Robert Forster

Thornbury Theatre, Friday 26 October, 2012

Robert Forster is not a great guitar player, as I’m sure he would concede. His limited repertoire of six-string moves consists of simple chords strummed as gently or frenetically as the song demands. Sure, he throws in the odd lick and rhythmic flourish here and there, but he essentially sticks to the basics. His voice is expressive, but his vocal range is limited, and it often sounds as though he’s speaking his lyrics rather than singing them. On paper you wouldn’t think he’d be suited to the solo singer/songwriter gig, yet his superlative songwriting ability more than compensates for what he lacks in technique and musicianship. How does he extract so much out of such an apparently limited technical palette?

Armed with just an acoustic guitar, and his wit, Forster seduced the enthusiastic crowd at the Thornbury Theatre by playing an eclectic crowd-pleasing set, which drew heavily on his glory days with the Go-Betweens, one of a group of outstandingly talented Australian bands from the 1980s who struggled to find mainstream success in their own country. Forster’s solo set covered a lot of ground, from melodic classics like ‘Spring Rain’ to quirky oddities like ‘Surfing Magazines’ to more wistful ruminations of the past in the form of ‘Darlinghurst Nights.’ He delivers his wry, literate lyrics are with confidence, and, more often than not, a laconic sense of irony. He also does a good line in witty stage patter (his observation that the thin black jumper is the male equivalent to the ubiquitous little black dress seemed to go down especially well with the mainly middle-age crowd who seemed to know most of Forster’s lyrics by heart).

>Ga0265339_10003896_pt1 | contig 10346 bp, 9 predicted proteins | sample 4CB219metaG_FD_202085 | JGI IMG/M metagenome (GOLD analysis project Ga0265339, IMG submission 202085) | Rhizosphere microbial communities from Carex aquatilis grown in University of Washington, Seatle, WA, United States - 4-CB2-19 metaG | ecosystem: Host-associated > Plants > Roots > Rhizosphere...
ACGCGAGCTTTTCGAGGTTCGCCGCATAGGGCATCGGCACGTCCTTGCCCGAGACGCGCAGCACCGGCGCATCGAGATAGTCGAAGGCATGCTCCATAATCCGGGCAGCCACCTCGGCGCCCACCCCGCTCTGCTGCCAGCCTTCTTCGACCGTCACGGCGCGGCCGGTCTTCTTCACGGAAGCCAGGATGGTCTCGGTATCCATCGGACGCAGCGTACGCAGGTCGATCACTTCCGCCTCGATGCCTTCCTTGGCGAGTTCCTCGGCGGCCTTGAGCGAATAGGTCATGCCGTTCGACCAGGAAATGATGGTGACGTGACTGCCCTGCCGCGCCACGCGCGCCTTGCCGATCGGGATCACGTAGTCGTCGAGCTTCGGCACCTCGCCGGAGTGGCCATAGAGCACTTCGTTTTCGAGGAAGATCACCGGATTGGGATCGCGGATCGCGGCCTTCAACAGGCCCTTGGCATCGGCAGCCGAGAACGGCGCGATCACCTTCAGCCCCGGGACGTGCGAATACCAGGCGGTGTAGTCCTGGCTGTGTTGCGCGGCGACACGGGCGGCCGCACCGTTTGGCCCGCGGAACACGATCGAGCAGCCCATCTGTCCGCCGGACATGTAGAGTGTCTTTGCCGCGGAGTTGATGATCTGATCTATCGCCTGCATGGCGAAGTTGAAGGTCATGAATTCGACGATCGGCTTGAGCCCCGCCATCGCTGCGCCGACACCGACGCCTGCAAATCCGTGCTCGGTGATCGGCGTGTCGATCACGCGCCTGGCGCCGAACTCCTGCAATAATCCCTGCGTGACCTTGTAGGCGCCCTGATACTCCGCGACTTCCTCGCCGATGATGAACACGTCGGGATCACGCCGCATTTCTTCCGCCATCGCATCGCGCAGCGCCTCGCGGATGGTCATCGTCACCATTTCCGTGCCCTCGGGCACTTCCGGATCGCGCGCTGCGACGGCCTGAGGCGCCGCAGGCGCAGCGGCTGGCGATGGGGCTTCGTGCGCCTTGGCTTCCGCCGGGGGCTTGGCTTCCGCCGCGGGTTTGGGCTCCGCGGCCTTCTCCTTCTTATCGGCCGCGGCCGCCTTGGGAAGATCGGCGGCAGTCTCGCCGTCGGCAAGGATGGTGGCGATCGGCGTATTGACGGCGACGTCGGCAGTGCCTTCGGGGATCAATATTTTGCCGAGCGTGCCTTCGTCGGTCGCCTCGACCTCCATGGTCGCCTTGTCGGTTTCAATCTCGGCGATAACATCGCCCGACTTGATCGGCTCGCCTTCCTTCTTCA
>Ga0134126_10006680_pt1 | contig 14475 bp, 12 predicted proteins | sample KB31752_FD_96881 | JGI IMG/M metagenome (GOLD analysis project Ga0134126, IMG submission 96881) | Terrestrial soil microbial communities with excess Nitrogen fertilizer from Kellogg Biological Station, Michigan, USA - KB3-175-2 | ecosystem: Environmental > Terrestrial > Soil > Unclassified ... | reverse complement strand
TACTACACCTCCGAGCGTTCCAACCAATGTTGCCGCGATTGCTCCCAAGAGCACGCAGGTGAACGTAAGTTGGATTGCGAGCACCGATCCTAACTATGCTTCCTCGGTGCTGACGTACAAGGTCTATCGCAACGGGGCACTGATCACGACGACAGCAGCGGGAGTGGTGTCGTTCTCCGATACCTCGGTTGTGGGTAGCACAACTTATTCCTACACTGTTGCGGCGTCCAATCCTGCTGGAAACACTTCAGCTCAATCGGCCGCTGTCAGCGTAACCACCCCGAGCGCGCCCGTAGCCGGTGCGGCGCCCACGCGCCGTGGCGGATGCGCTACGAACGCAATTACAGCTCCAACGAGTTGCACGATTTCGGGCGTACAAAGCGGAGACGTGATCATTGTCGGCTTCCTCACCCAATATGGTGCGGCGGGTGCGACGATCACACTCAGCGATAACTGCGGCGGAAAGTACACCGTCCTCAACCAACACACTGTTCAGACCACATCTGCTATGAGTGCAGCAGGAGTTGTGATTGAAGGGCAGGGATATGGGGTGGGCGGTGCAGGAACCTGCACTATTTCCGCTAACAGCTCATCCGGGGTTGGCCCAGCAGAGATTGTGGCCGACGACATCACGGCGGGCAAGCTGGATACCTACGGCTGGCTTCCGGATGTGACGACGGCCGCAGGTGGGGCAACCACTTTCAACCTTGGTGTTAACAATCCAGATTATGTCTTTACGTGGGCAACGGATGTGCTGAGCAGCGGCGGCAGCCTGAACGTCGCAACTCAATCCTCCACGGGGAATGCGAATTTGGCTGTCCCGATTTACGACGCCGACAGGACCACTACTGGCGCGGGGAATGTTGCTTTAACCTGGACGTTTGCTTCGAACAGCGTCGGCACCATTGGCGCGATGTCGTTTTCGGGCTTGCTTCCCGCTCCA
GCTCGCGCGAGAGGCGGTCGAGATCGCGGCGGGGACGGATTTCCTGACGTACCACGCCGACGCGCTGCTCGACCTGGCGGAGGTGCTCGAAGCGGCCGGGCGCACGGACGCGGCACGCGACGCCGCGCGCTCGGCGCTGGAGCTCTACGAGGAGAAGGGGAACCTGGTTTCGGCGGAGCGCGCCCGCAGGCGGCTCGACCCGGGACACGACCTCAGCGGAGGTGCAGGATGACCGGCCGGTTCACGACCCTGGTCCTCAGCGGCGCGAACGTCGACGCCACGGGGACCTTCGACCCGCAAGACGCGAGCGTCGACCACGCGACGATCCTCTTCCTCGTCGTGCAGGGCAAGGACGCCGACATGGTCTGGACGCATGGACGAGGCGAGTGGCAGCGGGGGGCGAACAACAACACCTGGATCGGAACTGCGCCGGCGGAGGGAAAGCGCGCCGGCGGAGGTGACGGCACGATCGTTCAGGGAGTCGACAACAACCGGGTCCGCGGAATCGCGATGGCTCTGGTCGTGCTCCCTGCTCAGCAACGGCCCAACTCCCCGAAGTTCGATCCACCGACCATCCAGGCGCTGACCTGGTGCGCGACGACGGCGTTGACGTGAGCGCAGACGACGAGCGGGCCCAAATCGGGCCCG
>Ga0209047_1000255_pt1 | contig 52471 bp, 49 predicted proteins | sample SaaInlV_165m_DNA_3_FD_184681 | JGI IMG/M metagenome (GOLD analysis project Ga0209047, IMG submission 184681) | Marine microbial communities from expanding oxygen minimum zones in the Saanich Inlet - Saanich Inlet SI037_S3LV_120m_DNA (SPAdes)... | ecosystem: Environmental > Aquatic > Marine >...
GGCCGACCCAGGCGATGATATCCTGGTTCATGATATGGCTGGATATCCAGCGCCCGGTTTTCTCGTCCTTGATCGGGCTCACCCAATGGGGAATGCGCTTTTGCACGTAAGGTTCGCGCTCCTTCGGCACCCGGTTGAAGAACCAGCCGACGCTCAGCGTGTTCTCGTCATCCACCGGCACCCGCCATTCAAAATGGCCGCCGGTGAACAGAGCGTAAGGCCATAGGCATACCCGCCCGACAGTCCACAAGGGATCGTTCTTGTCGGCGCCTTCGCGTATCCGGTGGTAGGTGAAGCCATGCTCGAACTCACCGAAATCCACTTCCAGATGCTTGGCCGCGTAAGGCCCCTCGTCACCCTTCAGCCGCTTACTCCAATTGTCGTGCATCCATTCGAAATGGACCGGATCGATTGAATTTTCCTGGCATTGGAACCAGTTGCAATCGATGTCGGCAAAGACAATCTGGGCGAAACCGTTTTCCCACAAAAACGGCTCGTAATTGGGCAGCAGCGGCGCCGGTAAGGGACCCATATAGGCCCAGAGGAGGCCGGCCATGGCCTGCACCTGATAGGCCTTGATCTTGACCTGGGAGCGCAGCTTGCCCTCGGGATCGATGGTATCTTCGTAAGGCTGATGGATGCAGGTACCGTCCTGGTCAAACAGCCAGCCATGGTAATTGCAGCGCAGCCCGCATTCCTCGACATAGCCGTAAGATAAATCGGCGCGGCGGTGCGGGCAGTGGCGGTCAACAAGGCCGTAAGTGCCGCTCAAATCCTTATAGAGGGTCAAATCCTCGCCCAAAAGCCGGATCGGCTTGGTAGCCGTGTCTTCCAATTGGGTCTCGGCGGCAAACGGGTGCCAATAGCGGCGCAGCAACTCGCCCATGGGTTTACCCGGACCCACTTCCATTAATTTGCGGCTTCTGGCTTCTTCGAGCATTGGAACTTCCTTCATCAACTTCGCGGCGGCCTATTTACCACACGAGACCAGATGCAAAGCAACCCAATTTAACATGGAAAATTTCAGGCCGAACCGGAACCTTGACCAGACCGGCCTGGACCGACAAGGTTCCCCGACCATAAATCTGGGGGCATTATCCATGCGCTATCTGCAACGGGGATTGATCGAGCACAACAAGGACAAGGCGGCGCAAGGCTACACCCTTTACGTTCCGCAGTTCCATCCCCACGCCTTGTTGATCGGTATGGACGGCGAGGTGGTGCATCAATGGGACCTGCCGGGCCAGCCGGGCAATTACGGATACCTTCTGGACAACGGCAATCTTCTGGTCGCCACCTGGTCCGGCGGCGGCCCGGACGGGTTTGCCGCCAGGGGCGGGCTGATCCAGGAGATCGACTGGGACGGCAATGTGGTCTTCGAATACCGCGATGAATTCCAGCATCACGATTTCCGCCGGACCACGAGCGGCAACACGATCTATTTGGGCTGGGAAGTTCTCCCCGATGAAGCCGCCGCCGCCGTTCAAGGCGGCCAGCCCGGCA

The highlight of the evening was Forster’s rendition of ‘Street of Your Town’ — a song written and sung by the late Grant McLennan, Forster’s long-time friend and collaborator. McLennan had a great gift for melody, and Forster made a self-deprecating remark about his ability to do this Go-Betweens gem justice. He needn’t have worried, for he acquitted himself admirably with a little help from the audience whose background vocals sounded pitch-perfect — yes, there was a lot of love in the room. Another great gig at a wonderfully atmospheric venue.

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